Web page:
Monday, June 13, 2005

The Collector

posted by Tim Walters @ 9:26 PM

Let it be noted for archival purposes that I actually finished reading the book or so ago...

John Fowles, The Collector. Like every other Fowles book I've read, this is both excellent and quite different from all the others. Apparently this made quite a splash in 1963, and I can see why--I don't think first-person accounts by creepy criminals were anywhere near as common then, and I rather doubt it's been done better since. Our protagonist is a butterfly collector who, having won the football pools, decides to move up to a new level of obsession by kidnapping art student Miranda. He doesn't want to rape or kill her--he just wants have her as his "guest."

It would be telling to reveal what happens, but suffice it to say that (1) the tension is immense; (2) the characters are extremely vivid; (3) the book takes a startling turn, not of events but in the manner of telling, about halfway through; and (4) the ending is exactly right.

I highly recommend it, but try not to read up about it first. This is one where the less you know going in, the better. It's hard to believe that it was his first novel.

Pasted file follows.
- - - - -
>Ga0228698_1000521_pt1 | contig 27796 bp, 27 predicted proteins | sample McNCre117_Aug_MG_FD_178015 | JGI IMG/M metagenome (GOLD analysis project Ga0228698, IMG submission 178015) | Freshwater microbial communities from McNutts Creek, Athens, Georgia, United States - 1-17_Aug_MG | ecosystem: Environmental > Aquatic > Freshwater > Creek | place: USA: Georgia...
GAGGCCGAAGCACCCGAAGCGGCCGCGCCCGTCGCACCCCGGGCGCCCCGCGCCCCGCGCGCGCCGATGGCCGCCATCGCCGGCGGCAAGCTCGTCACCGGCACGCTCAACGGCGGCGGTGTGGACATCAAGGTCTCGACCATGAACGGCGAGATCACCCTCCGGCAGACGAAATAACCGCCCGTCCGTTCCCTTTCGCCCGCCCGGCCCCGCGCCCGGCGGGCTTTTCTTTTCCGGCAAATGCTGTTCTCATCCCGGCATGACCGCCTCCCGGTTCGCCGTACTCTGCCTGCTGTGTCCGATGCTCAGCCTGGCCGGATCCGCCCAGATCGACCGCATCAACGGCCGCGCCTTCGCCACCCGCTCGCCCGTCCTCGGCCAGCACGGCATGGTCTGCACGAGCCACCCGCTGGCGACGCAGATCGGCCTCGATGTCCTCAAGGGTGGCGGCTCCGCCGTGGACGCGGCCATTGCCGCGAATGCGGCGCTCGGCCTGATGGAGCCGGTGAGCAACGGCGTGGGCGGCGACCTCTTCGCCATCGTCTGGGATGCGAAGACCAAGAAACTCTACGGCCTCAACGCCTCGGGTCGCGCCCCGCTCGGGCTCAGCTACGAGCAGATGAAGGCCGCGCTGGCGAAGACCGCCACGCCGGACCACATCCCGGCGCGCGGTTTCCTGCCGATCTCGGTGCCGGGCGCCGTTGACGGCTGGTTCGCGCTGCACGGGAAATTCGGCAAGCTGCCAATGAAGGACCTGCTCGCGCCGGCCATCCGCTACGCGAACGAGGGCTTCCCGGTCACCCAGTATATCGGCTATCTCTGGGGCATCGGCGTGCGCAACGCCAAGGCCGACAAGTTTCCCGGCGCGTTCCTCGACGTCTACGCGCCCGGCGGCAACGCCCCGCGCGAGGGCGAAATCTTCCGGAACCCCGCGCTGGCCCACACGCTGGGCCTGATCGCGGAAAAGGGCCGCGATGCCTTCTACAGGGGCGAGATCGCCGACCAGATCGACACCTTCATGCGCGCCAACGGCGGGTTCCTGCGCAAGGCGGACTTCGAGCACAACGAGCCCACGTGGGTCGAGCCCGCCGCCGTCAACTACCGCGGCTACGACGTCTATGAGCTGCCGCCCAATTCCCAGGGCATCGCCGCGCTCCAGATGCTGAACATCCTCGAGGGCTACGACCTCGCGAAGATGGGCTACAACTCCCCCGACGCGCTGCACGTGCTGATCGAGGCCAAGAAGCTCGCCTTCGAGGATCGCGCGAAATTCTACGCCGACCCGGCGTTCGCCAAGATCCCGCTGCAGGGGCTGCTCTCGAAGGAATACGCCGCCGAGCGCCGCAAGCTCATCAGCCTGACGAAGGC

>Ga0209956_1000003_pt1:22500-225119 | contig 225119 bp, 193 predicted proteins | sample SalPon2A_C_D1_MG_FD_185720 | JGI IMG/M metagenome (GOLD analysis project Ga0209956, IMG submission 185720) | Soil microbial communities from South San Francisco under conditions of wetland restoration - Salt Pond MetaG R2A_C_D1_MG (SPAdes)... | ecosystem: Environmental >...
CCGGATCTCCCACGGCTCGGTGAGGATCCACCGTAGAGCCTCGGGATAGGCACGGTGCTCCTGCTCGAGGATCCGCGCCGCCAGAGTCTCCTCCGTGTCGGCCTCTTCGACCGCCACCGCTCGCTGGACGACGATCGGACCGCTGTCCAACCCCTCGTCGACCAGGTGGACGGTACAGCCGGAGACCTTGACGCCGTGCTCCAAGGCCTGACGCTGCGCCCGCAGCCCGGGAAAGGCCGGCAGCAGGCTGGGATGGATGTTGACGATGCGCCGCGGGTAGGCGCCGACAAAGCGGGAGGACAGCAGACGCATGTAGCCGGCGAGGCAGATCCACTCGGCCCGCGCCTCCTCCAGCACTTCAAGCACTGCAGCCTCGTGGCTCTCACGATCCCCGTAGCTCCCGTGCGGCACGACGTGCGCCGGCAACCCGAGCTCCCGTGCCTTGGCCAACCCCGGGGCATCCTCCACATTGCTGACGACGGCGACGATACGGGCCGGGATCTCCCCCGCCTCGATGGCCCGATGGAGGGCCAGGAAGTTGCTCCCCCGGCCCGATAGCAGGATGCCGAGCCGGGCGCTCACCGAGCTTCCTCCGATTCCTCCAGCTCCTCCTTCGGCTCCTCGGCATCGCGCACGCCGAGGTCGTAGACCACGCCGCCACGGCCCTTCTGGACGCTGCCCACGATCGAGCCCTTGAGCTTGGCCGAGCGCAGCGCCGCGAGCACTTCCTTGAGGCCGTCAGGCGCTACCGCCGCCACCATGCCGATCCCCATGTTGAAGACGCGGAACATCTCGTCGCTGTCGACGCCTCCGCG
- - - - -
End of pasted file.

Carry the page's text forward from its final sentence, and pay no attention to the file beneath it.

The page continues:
At 8:54 AM, Blogger Todd T said...

I wil have to read this. I loved The Magus and always defend it against people who claim that it only has things to say to people in their early twenties. Though this always makes me nervous, because I may be wrong and therefore proving myself underdeveloped in my own sensibilities. But whether that's true or not, I think The Magus is quite powerful. For some reason, I haven't read any other novels yet, though I have a couple on the shelf. I do like his essays.

At 5:16 PM, Blogger Tim Walters said...

Well, I read it in my late thirties and loved it, but I don't claim to be mature. Still, it seems like that type of criticism rules out a lot of fun stuff, ranging from Portrait of the Artist as a Young Man to the entire corpus of children's literature.


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